Fruit Ripening

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Why are some fruits sweet and some sour, whereas others have no specific taste?

Naturally fruit contains cellulose, proteins, starch, proteins, vitamins, certain acids and fructose (or sugar).
When fruit ripens, a series of chemical changes occur in the fruit that result in either a sweet fruit, sweet and sour fruit, sour fruit or fruit with no specific taste. During these changes, the acids content in fruit becomes less and the fructose content increases thereby resulting in a sweet fruit (Coen, 2011).

The more fructose that is present in a fruit, the sweeter it will be like in apples, mangoes, guavas and watermelon. When fruits have a more sour taste to them, this means that there is a higher level of acid in the fruit. No matter how much it ripens it will never have a sweet taste as with lemons and limes (Gemini Geek, 2011).

For fruits like oranges and grapefruits there is a balance of sweet and sour, therefore an equal presence of acid and fructose in the fruit (Redding, 2010).
Other factors that affect the taste of fruit is its growing conditions. The proper amount of sunshine can make fruit taste sweeter. As the sun shines on the fruit, it heats up the fruit which increases the sugar content in the fruit. In the growing seasons, where there is more rain than sunshine, the fruit will have a watered down taste (Redding, 2010). How does the ripening of fruit affect the process of seed dispersal?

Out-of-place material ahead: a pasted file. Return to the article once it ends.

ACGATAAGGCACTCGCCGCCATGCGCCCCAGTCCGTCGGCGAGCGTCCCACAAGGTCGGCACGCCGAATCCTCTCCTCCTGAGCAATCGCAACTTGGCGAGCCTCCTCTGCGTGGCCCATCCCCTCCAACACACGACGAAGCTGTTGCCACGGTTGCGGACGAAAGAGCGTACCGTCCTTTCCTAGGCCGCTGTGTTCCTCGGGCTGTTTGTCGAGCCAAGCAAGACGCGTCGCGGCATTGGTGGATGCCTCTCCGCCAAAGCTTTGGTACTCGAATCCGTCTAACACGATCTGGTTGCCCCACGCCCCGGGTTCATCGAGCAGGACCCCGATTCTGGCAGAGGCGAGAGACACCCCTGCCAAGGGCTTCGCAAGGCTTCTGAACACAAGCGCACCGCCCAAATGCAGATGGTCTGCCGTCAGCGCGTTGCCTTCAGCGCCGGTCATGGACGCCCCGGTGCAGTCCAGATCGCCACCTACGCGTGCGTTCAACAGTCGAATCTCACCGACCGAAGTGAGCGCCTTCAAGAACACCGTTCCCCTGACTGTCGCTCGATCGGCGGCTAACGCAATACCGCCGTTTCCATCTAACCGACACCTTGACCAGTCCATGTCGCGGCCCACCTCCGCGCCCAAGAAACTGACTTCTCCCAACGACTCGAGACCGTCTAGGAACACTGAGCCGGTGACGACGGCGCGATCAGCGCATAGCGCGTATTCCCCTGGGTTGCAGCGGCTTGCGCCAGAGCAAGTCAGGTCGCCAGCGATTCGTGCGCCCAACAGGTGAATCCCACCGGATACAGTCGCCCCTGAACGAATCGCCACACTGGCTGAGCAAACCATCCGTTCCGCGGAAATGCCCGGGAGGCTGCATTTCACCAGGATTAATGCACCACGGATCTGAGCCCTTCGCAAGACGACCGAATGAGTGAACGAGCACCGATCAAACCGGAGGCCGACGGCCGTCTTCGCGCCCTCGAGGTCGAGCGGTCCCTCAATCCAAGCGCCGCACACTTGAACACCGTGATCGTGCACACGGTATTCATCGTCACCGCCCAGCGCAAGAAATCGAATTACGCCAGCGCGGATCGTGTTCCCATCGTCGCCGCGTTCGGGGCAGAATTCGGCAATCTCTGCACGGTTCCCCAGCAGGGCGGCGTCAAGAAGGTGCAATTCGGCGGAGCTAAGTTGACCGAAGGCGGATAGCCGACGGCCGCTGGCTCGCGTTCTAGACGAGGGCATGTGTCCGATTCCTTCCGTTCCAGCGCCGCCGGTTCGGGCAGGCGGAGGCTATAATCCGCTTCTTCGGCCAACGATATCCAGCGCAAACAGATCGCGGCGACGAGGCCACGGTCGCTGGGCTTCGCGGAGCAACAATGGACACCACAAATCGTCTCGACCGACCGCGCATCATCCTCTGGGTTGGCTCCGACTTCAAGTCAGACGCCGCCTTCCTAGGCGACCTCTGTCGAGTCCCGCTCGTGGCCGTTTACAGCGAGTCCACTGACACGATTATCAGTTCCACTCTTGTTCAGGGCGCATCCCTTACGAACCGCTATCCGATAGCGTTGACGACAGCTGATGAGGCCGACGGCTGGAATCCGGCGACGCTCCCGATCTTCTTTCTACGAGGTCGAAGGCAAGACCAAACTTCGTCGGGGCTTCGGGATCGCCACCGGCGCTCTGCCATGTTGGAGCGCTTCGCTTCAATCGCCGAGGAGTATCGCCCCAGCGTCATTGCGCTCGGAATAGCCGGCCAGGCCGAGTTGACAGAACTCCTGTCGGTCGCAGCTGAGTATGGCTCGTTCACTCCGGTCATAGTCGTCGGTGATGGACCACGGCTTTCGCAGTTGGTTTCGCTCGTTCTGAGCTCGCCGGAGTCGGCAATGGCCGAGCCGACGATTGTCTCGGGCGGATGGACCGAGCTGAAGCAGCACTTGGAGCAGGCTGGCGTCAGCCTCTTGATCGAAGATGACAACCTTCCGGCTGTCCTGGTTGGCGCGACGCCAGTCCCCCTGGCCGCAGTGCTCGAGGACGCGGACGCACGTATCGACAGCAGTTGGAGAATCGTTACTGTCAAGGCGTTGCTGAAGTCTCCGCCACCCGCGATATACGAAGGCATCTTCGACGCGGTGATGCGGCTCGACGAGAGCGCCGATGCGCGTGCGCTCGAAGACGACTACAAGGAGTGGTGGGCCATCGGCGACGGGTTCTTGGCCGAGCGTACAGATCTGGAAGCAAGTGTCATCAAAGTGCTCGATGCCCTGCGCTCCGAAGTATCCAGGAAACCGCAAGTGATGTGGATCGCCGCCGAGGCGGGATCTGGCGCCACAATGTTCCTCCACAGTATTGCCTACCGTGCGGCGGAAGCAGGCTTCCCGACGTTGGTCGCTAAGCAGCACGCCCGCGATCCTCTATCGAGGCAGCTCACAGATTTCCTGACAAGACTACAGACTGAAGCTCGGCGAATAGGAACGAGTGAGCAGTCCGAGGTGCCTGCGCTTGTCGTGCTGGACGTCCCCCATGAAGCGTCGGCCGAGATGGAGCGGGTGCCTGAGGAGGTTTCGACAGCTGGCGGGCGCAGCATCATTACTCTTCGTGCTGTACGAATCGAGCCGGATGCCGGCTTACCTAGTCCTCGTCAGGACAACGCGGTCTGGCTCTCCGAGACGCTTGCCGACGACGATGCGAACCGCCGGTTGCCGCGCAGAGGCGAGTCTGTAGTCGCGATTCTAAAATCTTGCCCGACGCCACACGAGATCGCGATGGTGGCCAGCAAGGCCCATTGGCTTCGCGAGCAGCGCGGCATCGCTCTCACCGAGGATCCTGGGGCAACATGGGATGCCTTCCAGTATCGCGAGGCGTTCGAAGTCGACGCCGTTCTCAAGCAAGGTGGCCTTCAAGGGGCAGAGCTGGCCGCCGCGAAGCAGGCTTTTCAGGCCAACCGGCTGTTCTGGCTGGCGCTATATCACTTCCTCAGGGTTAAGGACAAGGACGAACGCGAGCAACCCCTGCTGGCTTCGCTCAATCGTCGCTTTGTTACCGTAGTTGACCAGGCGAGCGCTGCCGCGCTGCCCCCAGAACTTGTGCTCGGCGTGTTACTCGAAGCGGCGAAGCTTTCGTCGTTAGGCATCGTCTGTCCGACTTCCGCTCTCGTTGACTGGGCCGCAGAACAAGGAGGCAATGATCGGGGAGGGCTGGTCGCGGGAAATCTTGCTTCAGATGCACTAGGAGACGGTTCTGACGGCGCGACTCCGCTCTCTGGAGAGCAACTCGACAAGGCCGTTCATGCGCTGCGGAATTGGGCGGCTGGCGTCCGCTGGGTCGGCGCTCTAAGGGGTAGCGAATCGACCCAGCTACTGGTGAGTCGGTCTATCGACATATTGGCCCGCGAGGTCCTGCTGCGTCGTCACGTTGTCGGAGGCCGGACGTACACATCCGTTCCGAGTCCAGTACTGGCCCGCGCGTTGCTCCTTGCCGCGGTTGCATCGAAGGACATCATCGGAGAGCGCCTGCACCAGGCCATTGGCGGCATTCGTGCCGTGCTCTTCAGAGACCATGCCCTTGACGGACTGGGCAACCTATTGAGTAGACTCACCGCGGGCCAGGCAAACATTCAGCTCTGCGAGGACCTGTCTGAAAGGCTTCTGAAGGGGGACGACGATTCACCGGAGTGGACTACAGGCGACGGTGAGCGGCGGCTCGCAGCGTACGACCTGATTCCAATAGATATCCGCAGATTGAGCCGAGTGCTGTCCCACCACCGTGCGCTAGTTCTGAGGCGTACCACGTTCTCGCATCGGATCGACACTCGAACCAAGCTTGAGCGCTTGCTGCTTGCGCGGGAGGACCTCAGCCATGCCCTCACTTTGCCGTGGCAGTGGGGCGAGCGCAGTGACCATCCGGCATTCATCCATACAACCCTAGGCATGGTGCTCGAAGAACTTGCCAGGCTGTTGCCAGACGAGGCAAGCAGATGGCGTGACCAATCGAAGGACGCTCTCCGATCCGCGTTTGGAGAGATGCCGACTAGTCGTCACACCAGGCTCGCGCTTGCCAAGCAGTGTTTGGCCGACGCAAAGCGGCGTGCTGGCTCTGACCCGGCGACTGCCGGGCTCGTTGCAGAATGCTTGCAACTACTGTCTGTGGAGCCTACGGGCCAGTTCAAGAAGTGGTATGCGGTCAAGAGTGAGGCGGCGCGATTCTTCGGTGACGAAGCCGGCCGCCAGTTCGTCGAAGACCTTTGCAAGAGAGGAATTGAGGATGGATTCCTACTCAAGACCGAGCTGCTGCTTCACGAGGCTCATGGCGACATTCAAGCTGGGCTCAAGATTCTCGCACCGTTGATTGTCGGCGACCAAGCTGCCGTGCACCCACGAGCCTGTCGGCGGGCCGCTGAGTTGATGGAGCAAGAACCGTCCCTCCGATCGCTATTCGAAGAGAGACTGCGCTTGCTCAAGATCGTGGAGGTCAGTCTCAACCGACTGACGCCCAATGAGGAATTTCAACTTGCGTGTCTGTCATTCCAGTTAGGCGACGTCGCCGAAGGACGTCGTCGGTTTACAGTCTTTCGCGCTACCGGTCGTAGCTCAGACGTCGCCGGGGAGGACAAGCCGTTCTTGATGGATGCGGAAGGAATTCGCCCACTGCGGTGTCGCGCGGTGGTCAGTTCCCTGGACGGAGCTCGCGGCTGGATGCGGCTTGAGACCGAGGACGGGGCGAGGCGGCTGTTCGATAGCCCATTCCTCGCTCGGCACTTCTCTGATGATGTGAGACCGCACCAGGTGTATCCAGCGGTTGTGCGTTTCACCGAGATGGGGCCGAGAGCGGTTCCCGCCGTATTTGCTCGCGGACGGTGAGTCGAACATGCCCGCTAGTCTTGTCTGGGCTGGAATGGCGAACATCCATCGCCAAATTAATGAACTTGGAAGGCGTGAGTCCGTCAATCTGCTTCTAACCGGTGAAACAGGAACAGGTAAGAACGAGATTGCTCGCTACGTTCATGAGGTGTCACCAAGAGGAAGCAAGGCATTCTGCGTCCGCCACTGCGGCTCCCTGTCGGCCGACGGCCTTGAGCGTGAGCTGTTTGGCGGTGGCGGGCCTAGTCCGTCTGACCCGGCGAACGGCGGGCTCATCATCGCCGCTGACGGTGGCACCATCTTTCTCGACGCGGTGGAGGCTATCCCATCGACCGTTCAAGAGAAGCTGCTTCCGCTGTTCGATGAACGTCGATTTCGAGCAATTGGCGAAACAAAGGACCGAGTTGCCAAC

As plants undergo the process of ripening, they produce their own ethylene. Ethylene is a simple gas that is produced when fruit ripens (Nemec, 2008).
When the fruit is ripe it is responsible for seed dispersal by attracting animals to the fruit, who consume it and then the seeds are dispersed in their fecal matter or whatever remains of the uneaten portion of the fruit that is left on the ground will be absorbed into the soil (Mauseth, 2003).

Another means of seed dispersal is the wind or the fruit disperse the seeds themselves. This takes place...
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